There are many ways to select the initial weights to a neural network architecture. A common initialization scheme is random initialization, which sets the biases and weights of all the nodes in each hidden layer randomly, so they are in a random point of the space, and objective function, and then find a nearby local minima using an algorithm like SGD or Adam. In 2006-2007, autoencoders were discovered to be a useful way to pre-train networks (in 2012 this was applied to conv nets), in effect initializing the weights of the network to values that would be closer to the optimal, and therefore require less epochs to train. While I could try re-explaining how that works here, Quoc Le’s explanation from his series of Stanford lectures is much better, so I’ll include the links to that below.^{2} ^{3} In particular, look at section 2.2 of the deep learning tutorial for the part about pre-training with autoencoders.
However, other random initialization schemes have been found more recently to work better than pre-training with autoencoders. For more on this, see Martens for Hessian-free optimization as one of these methods, and Sutskever, Martens et al for an overview of initialization and momentum.
One of the things that I am currently experimenting with is the construction of sparse autoencoders. These can be implemented in a number of ways, one of which uses sparse, wide hidden layers before the middle layer to make the network discover properties in the data that are useful for “clustering” and visualization. Typically, however, a sparse autoencoder creates a sparse encoding by enforcing an l1 constraint on the middle layer. It does this by including the l1 penalty in the cost function, so, if we are using MSE, the cost function becomes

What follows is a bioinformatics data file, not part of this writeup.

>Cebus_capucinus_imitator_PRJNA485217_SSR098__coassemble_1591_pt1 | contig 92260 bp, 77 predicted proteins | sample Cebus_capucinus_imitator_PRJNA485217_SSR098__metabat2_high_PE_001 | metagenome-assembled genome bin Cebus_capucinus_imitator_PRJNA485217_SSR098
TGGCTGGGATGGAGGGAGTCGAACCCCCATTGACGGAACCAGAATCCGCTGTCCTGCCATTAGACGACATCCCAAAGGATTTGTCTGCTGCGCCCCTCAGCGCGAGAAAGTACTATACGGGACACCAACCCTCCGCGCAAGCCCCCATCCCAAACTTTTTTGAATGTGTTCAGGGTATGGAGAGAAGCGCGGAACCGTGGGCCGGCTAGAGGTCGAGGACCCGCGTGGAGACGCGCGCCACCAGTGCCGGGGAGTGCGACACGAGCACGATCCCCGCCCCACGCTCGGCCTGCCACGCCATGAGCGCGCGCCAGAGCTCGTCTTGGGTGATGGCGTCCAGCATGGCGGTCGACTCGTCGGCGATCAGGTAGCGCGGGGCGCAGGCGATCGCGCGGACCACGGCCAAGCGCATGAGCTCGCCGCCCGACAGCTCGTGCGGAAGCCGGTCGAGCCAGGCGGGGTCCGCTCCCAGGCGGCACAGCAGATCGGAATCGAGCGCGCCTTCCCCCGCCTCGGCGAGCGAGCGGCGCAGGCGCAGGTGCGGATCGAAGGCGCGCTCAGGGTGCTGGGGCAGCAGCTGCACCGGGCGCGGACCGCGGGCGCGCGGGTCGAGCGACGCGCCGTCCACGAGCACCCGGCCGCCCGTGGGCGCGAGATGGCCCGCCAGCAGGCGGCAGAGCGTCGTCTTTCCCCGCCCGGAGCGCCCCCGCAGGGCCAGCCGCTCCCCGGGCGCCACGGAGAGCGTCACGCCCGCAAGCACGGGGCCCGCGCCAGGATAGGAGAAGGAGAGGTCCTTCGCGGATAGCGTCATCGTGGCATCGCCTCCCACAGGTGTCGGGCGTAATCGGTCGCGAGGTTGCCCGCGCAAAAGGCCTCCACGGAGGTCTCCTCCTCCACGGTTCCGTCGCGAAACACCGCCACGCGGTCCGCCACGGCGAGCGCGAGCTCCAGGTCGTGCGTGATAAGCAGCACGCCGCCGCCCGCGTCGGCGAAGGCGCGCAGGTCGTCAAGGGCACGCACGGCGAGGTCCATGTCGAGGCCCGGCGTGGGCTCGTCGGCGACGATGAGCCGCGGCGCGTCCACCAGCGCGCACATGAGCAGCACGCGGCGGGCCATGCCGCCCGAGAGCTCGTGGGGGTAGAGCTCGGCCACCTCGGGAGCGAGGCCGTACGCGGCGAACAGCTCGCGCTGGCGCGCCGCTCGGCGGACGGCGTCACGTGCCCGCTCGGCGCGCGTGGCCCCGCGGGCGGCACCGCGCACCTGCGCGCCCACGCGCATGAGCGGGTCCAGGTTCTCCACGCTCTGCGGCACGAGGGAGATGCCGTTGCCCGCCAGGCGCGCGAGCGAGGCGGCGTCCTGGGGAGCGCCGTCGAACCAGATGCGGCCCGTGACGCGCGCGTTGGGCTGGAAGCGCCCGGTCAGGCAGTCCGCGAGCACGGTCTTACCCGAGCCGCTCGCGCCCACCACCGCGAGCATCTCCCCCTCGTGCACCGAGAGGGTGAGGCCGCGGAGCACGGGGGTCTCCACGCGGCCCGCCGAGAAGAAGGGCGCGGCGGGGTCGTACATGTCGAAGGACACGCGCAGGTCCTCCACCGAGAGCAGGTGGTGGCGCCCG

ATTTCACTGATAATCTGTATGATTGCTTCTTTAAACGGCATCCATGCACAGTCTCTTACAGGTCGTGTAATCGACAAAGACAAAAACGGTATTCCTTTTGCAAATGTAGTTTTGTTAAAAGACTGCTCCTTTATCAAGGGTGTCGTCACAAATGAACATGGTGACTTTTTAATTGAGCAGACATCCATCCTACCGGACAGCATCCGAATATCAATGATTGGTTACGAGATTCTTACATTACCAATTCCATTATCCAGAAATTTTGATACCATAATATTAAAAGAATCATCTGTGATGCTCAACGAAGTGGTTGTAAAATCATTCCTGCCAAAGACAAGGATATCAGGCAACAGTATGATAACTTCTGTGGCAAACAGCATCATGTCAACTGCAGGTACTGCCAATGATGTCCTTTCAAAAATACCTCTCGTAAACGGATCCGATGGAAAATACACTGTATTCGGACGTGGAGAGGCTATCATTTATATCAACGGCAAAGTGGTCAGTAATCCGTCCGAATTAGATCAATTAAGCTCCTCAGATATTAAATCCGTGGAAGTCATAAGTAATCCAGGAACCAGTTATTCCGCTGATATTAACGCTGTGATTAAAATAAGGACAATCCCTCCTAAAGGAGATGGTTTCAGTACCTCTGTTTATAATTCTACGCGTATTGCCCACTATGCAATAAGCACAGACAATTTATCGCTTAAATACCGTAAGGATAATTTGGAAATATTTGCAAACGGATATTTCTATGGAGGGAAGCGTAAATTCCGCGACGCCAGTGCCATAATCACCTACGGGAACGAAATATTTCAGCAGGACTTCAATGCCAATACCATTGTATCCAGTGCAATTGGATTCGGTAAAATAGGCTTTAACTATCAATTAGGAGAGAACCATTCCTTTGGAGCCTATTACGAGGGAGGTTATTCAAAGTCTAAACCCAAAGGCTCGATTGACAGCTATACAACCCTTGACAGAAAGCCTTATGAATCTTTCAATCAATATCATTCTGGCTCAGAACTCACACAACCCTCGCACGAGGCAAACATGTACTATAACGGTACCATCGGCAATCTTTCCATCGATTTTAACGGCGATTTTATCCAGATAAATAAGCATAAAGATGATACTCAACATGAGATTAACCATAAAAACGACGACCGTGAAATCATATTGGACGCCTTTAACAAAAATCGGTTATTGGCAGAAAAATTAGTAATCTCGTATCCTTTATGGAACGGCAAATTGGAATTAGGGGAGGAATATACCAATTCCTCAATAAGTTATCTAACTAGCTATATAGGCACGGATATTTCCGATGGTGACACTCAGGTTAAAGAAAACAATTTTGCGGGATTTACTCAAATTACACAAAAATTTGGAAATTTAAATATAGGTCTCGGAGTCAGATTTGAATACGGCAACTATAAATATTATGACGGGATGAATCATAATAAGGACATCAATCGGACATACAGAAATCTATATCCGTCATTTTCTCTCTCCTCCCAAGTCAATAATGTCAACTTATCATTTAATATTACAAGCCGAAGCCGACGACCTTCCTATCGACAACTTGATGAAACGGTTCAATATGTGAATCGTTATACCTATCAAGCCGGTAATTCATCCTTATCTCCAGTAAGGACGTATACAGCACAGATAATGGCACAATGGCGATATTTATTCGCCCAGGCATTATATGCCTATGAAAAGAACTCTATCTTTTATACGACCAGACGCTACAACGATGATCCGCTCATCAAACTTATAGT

where $s$ is the sparse coding in the middle layer, and $\lambda$ is a regularization parameter that weights the influence of the l1 constraint over the entire cost function. For more on these, see sparse coding
So, what does any of this mean? How can I use this? First, it’s important to note what autoencoders are useful for. The main uses today for autoencoders are their generative and denoising capabilities, which is done with variational and denoising autoencoders. A third application is dimensionality reduction for data visualization, as autoencoders find interesting lower-dimensional embeddings of the data.
To learn more about the statistical background to VAEs, Eric Jang’s post is a great resource to get started.
Variational Autoencoders are a relatively recent application of neural networks to generate ‘samples’ based on the representations of the input space that they have ‘learned.’ Eric’s article goes in depth into the methods that are applied in these models, but the key take away is the goal of learning an approximation of an underlying distribution in the data that allows you to generate samples that are ‘close’ to the input data. This is done by optimizing the “encoding” $z \sim Q(Z|X)$ and “decoding” $x \sim P(X|Z)$ distributions to minimize the variational lower bound $\mathcal{L} = \log p(x) - KL(Q(Z|X)||P(Z|X)) = \mathbb{E}_Q\big[ \log{p(x|z)} \big] - KL(Q(Z|X)||P(Z))$
https://arxiv.org/abs/1511.05644
http://www.deeplearning.net/tutorial/dA.html ↩
http://www.trivedigaurav.com/blog/quoc-les-lectures-on-deep-learning/ ↩
http://ai.stanford.edu/~quocle/tutorial2.pdf ↩
http://www.iro.umontreal.ca/~vincentp/Publications/denoising_autoencoders_tr1316.pdf ↩
http://info.usherbrooke.ca/hlarochelle/publications/vincent10a.pdf ↩